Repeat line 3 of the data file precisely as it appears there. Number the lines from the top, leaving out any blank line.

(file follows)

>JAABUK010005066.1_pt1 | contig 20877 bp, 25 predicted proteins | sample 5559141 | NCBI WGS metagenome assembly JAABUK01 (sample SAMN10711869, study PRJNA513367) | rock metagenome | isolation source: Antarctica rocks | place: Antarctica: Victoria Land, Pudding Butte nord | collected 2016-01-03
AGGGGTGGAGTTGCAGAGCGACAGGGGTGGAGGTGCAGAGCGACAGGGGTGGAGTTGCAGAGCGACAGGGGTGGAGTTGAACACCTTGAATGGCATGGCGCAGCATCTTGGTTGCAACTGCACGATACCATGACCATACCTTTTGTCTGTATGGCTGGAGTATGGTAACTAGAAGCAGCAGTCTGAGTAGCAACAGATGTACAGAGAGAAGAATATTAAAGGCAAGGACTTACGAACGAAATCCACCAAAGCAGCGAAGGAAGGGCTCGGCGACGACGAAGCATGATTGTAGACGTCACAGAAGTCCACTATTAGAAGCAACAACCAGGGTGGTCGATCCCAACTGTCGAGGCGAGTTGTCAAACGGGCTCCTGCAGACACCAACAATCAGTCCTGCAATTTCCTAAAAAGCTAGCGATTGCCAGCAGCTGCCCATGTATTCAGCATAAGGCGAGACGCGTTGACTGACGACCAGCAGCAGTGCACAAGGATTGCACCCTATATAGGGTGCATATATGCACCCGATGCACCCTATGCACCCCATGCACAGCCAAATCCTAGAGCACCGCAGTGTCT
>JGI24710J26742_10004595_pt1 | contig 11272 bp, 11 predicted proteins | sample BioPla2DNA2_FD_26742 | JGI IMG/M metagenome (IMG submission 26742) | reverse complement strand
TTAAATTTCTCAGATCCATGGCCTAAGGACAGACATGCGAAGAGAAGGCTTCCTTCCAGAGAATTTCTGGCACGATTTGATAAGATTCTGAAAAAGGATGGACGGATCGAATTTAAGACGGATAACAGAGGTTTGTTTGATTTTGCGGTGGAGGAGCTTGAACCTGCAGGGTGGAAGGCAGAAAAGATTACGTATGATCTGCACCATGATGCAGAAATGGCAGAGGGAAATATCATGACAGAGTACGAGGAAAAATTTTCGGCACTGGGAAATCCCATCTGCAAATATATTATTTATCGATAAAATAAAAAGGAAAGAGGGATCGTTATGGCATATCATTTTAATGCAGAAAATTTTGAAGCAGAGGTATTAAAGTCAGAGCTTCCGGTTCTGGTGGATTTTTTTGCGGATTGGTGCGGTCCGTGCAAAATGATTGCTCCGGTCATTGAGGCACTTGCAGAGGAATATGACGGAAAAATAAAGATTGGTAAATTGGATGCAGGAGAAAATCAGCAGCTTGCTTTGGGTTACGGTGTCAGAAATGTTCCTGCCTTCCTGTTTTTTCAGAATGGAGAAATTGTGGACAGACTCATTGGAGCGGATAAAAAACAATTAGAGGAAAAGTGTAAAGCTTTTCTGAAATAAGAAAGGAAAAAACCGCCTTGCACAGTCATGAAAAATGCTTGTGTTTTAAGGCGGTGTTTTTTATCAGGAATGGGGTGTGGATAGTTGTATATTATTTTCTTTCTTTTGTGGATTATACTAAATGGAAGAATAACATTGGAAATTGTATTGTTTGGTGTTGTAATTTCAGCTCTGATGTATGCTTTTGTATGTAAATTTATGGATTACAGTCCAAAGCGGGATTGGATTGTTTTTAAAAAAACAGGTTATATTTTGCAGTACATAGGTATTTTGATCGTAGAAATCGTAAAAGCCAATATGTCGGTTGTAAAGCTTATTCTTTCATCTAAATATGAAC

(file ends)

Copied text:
>JGI24710J26742_10004595_pt1 | contig 11272 bp, 11 predicted proteins | sample BioPla2DNA2_FD_26742 | JGI IMG/M metagenome (IMG submission 26742) | reverse complement strand